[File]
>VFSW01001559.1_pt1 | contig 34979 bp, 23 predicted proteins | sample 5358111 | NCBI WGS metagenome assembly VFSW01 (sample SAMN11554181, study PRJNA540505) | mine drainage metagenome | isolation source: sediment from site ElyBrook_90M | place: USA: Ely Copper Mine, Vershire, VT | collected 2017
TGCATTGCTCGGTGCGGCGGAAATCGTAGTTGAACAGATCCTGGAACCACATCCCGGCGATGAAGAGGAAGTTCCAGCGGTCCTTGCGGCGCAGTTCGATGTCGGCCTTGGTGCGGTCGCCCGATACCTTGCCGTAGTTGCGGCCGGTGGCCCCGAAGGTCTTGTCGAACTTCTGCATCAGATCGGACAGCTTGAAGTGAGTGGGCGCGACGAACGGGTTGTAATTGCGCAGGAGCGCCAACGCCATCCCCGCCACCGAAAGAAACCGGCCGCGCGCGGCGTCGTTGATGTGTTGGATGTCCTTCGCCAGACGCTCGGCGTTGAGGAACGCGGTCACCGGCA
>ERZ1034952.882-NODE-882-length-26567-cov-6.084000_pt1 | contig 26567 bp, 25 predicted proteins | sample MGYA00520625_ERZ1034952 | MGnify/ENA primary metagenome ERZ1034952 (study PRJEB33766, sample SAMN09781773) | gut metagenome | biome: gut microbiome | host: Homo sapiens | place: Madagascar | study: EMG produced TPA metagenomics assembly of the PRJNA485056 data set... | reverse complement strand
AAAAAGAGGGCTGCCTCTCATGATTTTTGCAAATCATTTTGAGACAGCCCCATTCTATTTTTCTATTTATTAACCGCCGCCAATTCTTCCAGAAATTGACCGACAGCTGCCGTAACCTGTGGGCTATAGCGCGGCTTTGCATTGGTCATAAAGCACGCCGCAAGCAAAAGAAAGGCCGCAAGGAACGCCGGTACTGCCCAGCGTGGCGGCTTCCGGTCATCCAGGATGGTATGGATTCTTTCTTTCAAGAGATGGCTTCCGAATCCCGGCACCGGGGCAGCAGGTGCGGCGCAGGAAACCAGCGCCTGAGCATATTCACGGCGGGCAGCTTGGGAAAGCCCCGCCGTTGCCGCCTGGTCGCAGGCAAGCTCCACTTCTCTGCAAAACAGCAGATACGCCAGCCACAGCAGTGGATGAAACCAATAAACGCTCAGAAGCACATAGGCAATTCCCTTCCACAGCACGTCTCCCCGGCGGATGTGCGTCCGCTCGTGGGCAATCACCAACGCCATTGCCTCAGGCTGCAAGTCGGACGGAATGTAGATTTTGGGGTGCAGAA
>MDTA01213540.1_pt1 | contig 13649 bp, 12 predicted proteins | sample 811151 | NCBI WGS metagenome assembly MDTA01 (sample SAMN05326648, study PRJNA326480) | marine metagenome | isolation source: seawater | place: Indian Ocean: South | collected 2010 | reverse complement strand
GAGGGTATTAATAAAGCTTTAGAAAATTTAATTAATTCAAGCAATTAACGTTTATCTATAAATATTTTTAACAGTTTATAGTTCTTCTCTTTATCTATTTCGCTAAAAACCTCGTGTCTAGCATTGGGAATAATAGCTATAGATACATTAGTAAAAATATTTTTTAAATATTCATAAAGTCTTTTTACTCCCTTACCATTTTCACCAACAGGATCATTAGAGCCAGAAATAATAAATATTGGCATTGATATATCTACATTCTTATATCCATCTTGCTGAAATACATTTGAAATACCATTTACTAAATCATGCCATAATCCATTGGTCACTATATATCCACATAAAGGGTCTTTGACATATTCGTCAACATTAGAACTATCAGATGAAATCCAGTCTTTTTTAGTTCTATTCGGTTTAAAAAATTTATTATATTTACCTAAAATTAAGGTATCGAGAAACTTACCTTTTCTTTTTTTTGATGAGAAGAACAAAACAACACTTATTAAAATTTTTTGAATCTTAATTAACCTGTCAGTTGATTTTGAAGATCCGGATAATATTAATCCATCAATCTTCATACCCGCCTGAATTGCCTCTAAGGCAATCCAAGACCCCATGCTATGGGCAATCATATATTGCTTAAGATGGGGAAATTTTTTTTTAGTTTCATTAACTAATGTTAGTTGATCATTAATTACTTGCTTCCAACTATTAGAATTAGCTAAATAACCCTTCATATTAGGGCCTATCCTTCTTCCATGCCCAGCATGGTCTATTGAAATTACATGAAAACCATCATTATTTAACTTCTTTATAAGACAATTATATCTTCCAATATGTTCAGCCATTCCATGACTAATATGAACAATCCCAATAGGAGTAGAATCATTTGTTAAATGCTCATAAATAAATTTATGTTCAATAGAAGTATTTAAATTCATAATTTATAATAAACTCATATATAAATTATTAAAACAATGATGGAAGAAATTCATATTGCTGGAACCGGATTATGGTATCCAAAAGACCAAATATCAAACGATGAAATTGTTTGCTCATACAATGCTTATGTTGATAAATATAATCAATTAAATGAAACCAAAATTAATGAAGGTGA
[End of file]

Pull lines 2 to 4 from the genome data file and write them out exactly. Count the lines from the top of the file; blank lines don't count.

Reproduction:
TGCATTGCTCGGTGCGGCGGAAATCGTAGTTGAACAGATCCTGGAACCACATCCCGGCGATGAAGAGGAAGTTCCAGCGGTCCTTGCGGCGCAGTTCGATGTCGGCCTTGGTGCGGTCGCCCGATACCTTGCCGTAGTTGCGGCCGGTGGCCCCGAAGGTCTTGTCGAACTTCTGCATCAGATCGGACAGCTTGAAGTGAGTGGGCGCGACGAACGGGTTGTAATTGCGCAGGAGCGCCAACGCCATCCCCGCCACCGAAAGAAACCGGCCGCGCGCGGCGTCGTTGATGTGTTGGATGTCCTTCGCCAGACGCTCGGCGTTGAGGAACGCGGTCACCGGCA
>ERZ1034952.882-NODE-882-length-26567-cov-6.084000_pt1 | contig 26567 bp, 25 predicted proteins | sample MGYA00520625_ERZ1034952 | MGnify/ENA primary metagenome ERZ1034952 (study PRJEB33766, sample SAMN09781773) | gut metagenome | biome: gut microbiome | host: Homo sapiens | place: Madagascar | study: EMG produced TPA metagenomics assembly of the PRJNA485056 data set... | reverse complement strand
AAAAAGAGGGCTGCCTCTCATGATTTTTGCAAATCATTTTGAGACAGCCCCATTCTATTTTTCTATTTATTAACCGCCGCCAATTCTTCCAGAAATTGACCGACAGCTGCCGTAACCTGTGGGCTATAGCGCGGCTTTGCATTGGTCATAAAGCACGCCGCAAGCAAAAGAAAGGCCGCAAGGAACGCCGGTACTGCCCAGCGTGGCGGCTTCCGGTCATCCAGGATGGTATGGATTCTTTCTTTCAAGAGATGGCTTCCGAATCCCGGCACCGGGGCAGCAGGTGCGGCGCAGGAAACCAGCGCCTGAGCATATTCACGGCGGGCAGCTTGGGAAAGCCCCGCCGTTGCCGCCTGGTCGCAGGCAAGCTCCACTTCTCTGCAAAACAGCAGATACGCCAGCCACAGCAGTGGATGAAACCAATAAACGCTCAGAAGCACATAGGCAATTCCCTTCCACAGCACGTCTCCCCGGCGGATGTGCGTCCGCTCGTGGGCAATCACCAACGCCATTGCCTCAGGCTGCAAGTCGGACGGAATGTAGATTTTGGGGTGCAGAA